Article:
6. Make the outside of your home look Catholic. Plant a Marian garden. Find a statue you really like (Mary, St. Francis of Assisi perhaps) and give it a fitting place of prominence. Plan a day for the kids to make garden stepping stones that reflect their faith.
  7. Make Catholic attractions part of your summer vacation. If you are on the road this summer, find a Catholic attraction or two to visit. Maybe it’s a shrine that features a huge cross, or a grotto dedicated to Mary, lovingly made by hand. This doesn’t mean you have to forgo a trip to the water park or skip mini-golf; just plan on one more stop that reminds us that the Catholic faith is big and bold and beautiful, and expressed in many loving ways.

Ordinary time is not meant to be boring or mundane. Enjoy this time of year, and find ways to move closer to Christ, because in Him we live and move and have our being.

(Don’t forget to enter our “Ordinary Time, Extraordinary Giveaway.” Three folks will get a great summer bundle of fun!)

consistent prayer

4 Ways To Keep Your Prayer Life Consistent

St. Paul says we are supposed to pray always (Always?? Really?). However, most of us struggle to keep our prayer life consistent. We go through periods of intense prayer (and let’s face it, that’s usually when we need God to “do something” for us) and times when we drift away from prayer. How can we keep our prayer lives running smoothly, in order to stay in relationship with God?

The chart below is a great one to print and tape to your bathroom mirror, your fridge, or near your computer. It “breaks down” your day of prayer into manageable pieces.

First, the morning offering. This is a traditional Catholic prayer that dedicates one’s day to God. It’s a reminder to ourselves that we want to serve God all day, in everything we do.

Next, 15 minutes (that’s it??) of spiritual reading. Of course, the Bible is terrific, but consider a book on a saint’s life, a book explaining some part of Catholic doctrine (such as a book on the Mass) or even a book you can read with your child.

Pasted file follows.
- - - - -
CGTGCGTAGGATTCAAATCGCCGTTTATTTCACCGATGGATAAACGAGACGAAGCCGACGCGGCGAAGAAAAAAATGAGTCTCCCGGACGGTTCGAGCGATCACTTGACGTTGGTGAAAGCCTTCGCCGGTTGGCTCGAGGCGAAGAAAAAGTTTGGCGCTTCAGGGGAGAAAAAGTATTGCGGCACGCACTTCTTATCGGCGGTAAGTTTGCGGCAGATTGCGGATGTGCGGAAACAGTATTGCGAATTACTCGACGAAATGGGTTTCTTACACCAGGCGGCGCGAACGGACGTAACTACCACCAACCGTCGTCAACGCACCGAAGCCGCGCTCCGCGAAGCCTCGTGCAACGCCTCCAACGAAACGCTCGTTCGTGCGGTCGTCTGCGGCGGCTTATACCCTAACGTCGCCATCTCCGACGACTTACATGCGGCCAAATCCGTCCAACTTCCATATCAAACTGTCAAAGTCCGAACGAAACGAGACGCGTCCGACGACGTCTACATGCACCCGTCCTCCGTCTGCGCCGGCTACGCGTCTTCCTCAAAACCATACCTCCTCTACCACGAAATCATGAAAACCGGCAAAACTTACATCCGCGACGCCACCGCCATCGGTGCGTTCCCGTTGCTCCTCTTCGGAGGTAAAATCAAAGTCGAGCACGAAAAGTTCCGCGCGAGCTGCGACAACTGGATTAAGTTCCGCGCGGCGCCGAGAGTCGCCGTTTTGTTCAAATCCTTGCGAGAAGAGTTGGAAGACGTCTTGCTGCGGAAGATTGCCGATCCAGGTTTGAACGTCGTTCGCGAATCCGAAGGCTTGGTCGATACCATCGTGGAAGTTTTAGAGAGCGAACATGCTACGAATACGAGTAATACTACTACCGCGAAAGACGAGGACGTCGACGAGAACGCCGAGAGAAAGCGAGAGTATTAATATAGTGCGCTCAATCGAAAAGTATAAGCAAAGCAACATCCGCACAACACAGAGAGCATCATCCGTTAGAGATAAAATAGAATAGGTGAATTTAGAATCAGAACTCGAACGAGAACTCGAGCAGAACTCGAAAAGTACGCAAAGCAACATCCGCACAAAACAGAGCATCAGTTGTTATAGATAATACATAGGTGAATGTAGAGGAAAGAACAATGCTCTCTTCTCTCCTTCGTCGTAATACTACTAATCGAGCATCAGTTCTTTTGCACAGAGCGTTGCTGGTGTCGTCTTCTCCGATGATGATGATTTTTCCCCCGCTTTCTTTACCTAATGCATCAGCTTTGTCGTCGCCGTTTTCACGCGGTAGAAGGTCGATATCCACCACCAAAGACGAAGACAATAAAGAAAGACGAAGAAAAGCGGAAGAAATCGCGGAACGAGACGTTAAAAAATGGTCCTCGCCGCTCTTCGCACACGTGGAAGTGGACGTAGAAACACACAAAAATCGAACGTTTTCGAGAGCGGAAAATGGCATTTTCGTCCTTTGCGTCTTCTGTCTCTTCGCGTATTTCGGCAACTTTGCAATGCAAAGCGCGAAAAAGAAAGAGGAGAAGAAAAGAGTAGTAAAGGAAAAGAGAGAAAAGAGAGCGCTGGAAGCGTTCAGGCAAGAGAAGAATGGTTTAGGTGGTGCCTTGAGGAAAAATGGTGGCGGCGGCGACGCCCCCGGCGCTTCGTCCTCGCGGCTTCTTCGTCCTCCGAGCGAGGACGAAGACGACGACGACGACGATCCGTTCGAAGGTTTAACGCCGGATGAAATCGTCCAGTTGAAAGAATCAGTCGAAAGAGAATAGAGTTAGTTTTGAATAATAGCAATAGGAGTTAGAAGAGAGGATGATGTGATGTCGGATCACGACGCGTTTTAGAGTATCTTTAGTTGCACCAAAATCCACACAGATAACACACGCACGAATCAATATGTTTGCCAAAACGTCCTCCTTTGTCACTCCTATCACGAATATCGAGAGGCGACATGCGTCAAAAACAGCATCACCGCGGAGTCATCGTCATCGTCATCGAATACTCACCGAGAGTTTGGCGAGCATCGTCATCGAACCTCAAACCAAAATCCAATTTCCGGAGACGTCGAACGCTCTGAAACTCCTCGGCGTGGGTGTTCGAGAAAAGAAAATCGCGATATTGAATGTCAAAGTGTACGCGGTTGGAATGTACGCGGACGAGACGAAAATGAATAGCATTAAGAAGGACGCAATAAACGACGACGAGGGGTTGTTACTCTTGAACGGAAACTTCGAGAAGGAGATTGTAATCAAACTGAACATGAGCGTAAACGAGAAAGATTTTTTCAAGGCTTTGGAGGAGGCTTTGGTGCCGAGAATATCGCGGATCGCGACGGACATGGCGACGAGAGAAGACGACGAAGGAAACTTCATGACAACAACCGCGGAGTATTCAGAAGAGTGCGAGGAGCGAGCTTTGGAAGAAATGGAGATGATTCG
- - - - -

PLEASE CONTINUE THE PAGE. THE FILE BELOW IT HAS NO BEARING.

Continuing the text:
The next one is probably that which we find most difficult: time spent in “mental prayer.” Part of developing a mature faith life means you spend time talking to God. You’d never consider creating a friendship with someone if you could never talk to them – we must do the same with God. Of course, it’s perfectly fine to use memorized prayers, but in order to form a healthy, rich relationship with Almighty God, we have to talk to Him. That means coming before Him with our sufferings, our joys, our praise, our gratitude. If this seems rather daunting, perhaps you can back up a step, and begin by reading a book on how and why we pray.

Finally, there is the nightly examination of conscience. Most of us know that we do an examination of conscience prior to going to Confession, but doing one every evening will truly help us become aware of our daily sins – even those small ones that we might otherwise shrug off. Now, this type of exercise is not meant to become a way to beat yourself up, but rather a way to recognize where you can daily improve your relationships with God and with other people.

With these four fairly simple steps, you can start making the ideal of “pray always” a reality.

prayer chart